A bull Put spread can be profitable when the stock/index is either range-bound or rising. The concept is to protect the downside of a Put sold by buying a Put with a lower strike price, which acts as insurance for the Put sold.

The lower strike Put purchased is further out of the money (OTM) than the Put sold at a higher strike price, ensuring that the investor receives a net credit. This is because the Put purchased (further OTM) is cheaper than the Put sold. This strategy is equivalent to the Bull Call Spread but is done to earn a net credit (premium) and collect an income.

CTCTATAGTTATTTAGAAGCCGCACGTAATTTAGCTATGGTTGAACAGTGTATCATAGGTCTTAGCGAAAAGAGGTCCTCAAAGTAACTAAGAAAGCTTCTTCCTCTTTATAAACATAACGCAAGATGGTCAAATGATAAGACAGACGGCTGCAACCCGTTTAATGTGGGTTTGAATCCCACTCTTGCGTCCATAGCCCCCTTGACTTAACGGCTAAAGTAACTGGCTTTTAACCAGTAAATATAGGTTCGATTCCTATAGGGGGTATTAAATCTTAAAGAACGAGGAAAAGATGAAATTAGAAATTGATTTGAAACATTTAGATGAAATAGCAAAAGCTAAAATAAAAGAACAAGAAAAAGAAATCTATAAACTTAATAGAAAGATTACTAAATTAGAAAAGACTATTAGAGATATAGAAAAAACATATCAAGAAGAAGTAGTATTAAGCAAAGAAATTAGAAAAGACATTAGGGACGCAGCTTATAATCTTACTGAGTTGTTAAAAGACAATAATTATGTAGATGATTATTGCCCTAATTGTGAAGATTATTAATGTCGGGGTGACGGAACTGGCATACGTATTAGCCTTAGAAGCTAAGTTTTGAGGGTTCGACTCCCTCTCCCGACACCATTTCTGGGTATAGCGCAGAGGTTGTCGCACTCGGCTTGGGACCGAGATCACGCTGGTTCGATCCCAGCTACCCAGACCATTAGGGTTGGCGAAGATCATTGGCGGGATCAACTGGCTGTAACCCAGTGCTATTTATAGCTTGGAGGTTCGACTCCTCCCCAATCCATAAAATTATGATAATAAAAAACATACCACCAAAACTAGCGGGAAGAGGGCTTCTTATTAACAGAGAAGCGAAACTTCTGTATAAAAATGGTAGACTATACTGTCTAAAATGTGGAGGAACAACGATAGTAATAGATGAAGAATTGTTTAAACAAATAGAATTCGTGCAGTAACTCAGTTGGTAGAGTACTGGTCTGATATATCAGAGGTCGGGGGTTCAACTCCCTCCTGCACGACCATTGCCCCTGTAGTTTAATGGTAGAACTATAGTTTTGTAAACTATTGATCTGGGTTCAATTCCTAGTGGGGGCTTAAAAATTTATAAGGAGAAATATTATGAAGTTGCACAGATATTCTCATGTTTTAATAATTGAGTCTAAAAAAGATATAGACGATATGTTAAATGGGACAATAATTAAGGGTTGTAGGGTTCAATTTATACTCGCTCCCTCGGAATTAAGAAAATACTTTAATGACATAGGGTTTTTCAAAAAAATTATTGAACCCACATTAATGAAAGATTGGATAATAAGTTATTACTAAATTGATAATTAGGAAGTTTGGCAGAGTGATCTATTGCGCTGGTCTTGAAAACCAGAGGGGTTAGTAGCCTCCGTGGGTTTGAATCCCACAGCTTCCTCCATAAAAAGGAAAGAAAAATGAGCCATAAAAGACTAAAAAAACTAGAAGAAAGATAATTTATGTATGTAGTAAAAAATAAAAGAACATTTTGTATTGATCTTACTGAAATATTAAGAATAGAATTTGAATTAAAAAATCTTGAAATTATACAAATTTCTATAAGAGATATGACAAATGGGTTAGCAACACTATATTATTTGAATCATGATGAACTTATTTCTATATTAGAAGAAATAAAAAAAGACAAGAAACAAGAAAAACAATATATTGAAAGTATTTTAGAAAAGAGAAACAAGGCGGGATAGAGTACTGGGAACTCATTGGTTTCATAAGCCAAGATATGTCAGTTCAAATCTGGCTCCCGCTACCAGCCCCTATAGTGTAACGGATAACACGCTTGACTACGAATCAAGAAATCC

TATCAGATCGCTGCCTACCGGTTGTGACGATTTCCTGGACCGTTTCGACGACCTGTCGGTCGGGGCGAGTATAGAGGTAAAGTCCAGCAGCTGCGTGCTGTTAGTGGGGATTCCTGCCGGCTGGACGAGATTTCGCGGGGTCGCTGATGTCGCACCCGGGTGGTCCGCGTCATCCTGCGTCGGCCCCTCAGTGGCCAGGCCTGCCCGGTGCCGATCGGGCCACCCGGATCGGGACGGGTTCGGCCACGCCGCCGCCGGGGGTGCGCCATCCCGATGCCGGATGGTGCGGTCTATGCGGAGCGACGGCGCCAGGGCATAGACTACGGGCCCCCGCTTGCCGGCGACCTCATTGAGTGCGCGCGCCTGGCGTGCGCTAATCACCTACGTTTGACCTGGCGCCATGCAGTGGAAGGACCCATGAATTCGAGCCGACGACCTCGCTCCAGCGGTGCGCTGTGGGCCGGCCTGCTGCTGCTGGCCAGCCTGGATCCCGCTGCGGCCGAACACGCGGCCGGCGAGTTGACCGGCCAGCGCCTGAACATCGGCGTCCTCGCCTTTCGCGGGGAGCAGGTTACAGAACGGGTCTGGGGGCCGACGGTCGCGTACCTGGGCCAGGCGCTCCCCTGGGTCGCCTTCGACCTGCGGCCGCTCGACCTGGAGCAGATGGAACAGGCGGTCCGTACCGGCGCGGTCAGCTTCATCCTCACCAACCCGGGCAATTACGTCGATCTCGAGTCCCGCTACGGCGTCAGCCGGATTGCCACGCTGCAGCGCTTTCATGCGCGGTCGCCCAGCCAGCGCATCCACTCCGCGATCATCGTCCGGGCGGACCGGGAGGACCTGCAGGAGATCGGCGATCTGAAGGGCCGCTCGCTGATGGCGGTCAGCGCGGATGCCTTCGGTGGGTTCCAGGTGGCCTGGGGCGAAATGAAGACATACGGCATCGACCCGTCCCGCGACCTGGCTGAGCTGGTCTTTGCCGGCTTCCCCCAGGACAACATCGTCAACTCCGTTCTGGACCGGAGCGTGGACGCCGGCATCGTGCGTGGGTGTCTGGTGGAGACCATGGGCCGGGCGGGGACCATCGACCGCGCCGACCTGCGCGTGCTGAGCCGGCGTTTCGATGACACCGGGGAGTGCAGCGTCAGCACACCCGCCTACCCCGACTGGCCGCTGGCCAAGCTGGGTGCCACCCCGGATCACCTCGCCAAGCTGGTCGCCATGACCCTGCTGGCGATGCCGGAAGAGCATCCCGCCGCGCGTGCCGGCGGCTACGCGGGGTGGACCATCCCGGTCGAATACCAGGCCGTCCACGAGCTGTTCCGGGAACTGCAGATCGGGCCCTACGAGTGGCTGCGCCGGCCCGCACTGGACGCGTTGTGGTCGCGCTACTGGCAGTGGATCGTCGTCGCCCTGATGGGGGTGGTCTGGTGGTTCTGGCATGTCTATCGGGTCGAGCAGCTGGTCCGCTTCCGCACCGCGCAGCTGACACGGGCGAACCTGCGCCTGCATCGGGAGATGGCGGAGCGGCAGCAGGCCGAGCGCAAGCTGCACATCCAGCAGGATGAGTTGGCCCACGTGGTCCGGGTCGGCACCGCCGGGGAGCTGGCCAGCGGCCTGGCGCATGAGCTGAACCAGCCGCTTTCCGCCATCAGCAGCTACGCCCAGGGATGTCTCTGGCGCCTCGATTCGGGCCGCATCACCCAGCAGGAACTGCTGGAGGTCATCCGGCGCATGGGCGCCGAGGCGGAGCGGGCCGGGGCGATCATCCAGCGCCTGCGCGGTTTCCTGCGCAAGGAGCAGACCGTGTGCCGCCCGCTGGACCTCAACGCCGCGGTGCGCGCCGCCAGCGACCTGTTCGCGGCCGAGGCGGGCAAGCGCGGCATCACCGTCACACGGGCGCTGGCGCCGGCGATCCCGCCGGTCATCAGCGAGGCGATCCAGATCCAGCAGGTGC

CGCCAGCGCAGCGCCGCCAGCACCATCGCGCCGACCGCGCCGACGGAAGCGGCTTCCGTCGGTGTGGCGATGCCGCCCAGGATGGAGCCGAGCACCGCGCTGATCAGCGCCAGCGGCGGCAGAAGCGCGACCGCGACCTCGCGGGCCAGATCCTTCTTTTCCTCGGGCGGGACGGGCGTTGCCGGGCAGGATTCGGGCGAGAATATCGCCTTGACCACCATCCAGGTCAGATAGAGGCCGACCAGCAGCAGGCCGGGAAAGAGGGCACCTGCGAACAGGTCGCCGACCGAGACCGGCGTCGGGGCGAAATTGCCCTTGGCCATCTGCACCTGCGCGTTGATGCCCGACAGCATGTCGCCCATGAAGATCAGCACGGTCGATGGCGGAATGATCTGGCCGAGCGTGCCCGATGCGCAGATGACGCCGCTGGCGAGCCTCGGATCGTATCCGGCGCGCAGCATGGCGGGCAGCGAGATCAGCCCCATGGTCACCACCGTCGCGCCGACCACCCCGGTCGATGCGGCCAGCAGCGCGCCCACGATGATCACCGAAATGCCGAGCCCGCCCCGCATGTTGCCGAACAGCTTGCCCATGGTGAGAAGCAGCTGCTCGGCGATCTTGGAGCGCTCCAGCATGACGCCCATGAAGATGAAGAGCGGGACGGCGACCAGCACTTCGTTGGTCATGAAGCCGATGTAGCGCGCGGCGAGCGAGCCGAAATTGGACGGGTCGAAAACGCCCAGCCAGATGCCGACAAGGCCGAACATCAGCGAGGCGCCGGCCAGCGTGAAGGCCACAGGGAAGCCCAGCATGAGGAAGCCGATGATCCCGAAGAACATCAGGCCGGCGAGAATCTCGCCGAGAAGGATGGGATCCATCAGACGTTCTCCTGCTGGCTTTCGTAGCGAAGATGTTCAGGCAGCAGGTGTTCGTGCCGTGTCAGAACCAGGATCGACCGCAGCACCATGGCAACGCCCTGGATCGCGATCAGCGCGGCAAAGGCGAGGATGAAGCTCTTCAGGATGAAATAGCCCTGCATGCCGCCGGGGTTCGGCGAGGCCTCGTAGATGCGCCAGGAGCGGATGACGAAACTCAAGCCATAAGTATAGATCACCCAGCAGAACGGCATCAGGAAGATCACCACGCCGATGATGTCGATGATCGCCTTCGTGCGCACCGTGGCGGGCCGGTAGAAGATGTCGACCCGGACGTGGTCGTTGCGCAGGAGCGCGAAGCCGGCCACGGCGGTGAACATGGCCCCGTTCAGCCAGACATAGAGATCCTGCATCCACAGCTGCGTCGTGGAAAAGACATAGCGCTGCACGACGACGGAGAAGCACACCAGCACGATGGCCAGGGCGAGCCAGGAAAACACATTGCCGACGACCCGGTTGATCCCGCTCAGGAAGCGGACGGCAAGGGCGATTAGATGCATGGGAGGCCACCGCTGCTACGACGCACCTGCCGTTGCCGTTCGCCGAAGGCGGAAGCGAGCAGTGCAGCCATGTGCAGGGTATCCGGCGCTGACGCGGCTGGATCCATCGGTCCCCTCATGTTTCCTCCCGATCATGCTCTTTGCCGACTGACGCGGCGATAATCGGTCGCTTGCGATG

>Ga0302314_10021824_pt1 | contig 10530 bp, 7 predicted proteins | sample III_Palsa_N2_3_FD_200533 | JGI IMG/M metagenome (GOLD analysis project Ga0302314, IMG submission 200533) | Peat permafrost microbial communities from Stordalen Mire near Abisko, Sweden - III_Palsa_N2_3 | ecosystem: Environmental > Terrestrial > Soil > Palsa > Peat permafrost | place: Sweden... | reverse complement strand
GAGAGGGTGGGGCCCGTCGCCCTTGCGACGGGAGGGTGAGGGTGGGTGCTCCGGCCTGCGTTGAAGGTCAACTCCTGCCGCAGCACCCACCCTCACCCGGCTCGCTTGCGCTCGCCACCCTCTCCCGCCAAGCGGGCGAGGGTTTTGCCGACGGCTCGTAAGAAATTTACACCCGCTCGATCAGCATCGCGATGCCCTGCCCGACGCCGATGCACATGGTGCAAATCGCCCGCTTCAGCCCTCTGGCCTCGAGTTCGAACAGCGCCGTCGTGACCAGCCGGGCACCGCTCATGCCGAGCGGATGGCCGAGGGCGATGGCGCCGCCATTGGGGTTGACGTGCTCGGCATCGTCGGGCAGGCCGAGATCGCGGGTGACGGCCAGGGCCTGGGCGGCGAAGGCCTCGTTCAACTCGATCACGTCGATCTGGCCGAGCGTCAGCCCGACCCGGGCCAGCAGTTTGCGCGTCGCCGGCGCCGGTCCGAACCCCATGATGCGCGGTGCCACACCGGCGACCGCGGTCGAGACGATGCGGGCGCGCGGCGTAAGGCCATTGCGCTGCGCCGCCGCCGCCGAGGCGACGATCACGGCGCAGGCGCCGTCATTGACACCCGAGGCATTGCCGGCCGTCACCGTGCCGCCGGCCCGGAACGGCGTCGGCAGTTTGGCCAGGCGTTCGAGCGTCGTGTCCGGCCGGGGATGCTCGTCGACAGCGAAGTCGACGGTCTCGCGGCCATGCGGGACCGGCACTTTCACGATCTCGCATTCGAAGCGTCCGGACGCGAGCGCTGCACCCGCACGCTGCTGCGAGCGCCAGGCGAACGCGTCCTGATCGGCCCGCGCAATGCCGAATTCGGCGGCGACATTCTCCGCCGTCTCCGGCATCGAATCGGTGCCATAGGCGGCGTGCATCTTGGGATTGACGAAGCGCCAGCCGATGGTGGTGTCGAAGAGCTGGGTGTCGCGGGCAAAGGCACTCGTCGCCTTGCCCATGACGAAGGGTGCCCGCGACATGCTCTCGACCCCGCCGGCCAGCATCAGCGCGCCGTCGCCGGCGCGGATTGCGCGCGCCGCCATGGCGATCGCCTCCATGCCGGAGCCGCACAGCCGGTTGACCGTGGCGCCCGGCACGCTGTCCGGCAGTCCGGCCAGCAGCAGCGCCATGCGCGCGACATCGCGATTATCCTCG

If the stock/index rises, both Puts expire worthlessly, and the investor can retain the premium. If the stock/index falls, then the investor’s breakeven is the higher strike less the net credit received. Provided the stock remains above that level, the investor makes a profit. Otherwise, they could incur a loss. The maximum loss is the difference in strikes less the net credit received. This strategy should be adopted when the stock/index trend is upward or range-bound. Let us understand this with an example.